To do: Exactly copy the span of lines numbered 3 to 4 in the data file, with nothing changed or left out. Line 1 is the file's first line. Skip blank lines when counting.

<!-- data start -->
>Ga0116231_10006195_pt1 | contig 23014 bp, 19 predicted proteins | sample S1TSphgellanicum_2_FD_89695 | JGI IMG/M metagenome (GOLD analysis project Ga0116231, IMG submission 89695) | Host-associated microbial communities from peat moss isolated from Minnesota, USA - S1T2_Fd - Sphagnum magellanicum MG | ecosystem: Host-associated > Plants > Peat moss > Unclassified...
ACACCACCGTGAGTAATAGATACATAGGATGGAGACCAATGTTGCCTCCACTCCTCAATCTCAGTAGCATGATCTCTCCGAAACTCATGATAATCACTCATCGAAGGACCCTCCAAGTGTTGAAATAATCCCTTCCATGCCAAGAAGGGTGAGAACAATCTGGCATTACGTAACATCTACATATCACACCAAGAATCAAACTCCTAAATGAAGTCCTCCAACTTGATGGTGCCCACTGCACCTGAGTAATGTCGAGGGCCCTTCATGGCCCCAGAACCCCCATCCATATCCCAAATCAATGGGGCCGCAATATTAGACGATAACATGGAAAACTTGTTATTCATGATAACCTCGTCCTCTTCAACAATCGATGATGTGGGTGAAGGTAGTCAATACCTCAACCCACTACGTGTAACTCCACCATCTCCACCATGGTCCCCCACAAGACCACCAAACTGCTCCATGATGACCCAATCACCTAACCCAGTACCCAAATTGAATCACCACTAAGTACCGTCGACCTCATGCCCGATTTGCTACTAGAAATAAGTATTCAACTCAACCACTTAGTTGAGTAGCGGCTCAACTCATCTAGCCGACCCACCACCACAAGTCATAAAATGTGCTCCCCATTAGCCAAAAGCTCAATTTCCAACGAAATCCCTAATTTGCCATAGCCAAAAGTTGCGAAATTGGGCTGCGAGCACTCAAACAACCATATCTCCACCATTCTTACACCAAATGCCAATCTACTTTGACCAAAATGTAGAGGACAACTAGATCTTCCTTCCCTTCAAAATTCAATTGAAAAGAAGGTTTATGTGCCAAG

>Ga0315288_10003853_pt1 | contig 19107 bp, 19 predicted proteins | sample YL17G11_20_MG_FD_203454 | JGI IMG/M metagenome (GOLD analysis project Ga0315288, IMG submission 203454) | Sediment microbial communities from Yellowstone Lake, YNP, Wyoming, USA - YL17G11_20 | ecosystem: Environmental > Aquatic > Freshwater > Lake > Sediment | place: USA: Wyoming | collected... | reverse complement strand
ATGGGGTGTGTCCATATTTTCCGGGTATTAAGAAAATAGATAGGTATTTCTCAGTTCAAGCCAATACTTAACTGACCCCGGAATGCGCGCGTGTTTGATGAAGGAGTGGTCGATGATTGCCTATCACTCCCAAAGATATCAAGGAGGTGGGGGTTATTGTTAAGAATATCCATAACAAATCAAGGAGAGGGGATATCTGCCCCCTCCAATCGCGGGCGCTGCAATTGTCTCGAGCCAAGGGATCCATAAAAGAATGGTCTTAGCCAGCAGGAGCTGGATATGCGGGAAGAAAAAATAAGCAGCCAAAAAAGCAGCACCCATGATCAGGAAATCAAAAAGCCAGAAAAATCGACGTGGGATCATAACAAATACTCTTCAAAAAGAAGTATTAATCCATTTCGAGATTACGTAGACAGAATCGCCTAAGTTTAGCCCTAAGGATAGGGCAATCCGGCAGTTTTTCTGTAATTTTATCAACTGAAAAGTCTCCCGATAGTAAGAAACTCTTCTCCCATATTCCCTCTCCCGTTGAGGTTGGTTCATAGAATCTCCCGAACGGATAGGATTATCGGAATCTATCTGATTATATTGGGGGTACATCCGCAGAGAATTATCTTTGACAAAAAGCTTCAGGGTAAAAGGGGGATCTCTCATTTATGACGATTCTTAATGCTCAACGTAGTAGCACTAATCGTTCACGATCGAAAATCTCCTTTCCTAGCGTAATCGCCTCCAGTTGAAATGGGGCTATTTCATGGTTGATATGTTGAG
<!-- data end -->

>Ga0315288_10003853_pt1 | contig 19107 bp, 19 predicted proteins | sample YL17G11_20_MG_FD_203454 | JGI IMG/M metagenome (GOLD analysis project Ga0315288, IMG submission 203454) | Sediment microbial communities from Yellowstone Lake, YNP, Wyoming, USA - YL17G11_20 | ecosystem: Environmental > Aquatic > Freshwater > Lake > Sediment | place: USA: Wyoming | collected... | reverse complement strand
ATGGGGTGTGTCCATATTTTCCGGGTATTAAGAAAATAGATAGGTATTTCTCAGTTCAAGCCAATACTTAACTGACCCCGGAATGCGCGCGTGTTTGATGAAGGAGTGGTCGATGATTGCCTATCACTCCCAAAGATATCAAGGAGGTGGGGGTTATTGTTAAGAATATCCATAACAAATCAAGGAGAGGGGATATCTGCCCCCTCCAATCGCGGGCGCTGCAATTGTCTCGAGCCAAGGGATCCATAAAAGAATGGTCTTAGCCAGCAGGAGCTGGATATGCGGGAAGAAAAAATAAGCAGCCAAAAAAGCAGCACCCATGATCAGGAAATCAAAAAGCCAGAAAAATCGACGTGGGATCATAACAAATACTCTTCAAAAAGAAGTATTAATCCATTTCGAGATTACGTAGACAGAATCGCCTAAGTTTAGCCCTAAGGATAGGGCAATCCGGCAGTTTTTCTGTAATTTTATCAACTGAAAAGTCTCCCGATAGTAAGAAACTCTTCTCCCATATTCCCTCTCCCGTTGAGGTTGGTTCATAGAATCTCCCGAACGGATAGGATTATCGGAATCTATCTGATTATATTGGGGGTACATCCGCAGAGAATTATCTTTGACAAAAAGCTTCAGGGTAAAAGGGGGATCTCTCATTTATGACGATTCTTAATGCTCAACGTAGTAGCACTAATCGTTCACGATCGAAAATCTCCTTTCCTAGCGTAATCGCCTCCAGTTGAAATGGGGCTATTTCATGGTTGATATGTTGAG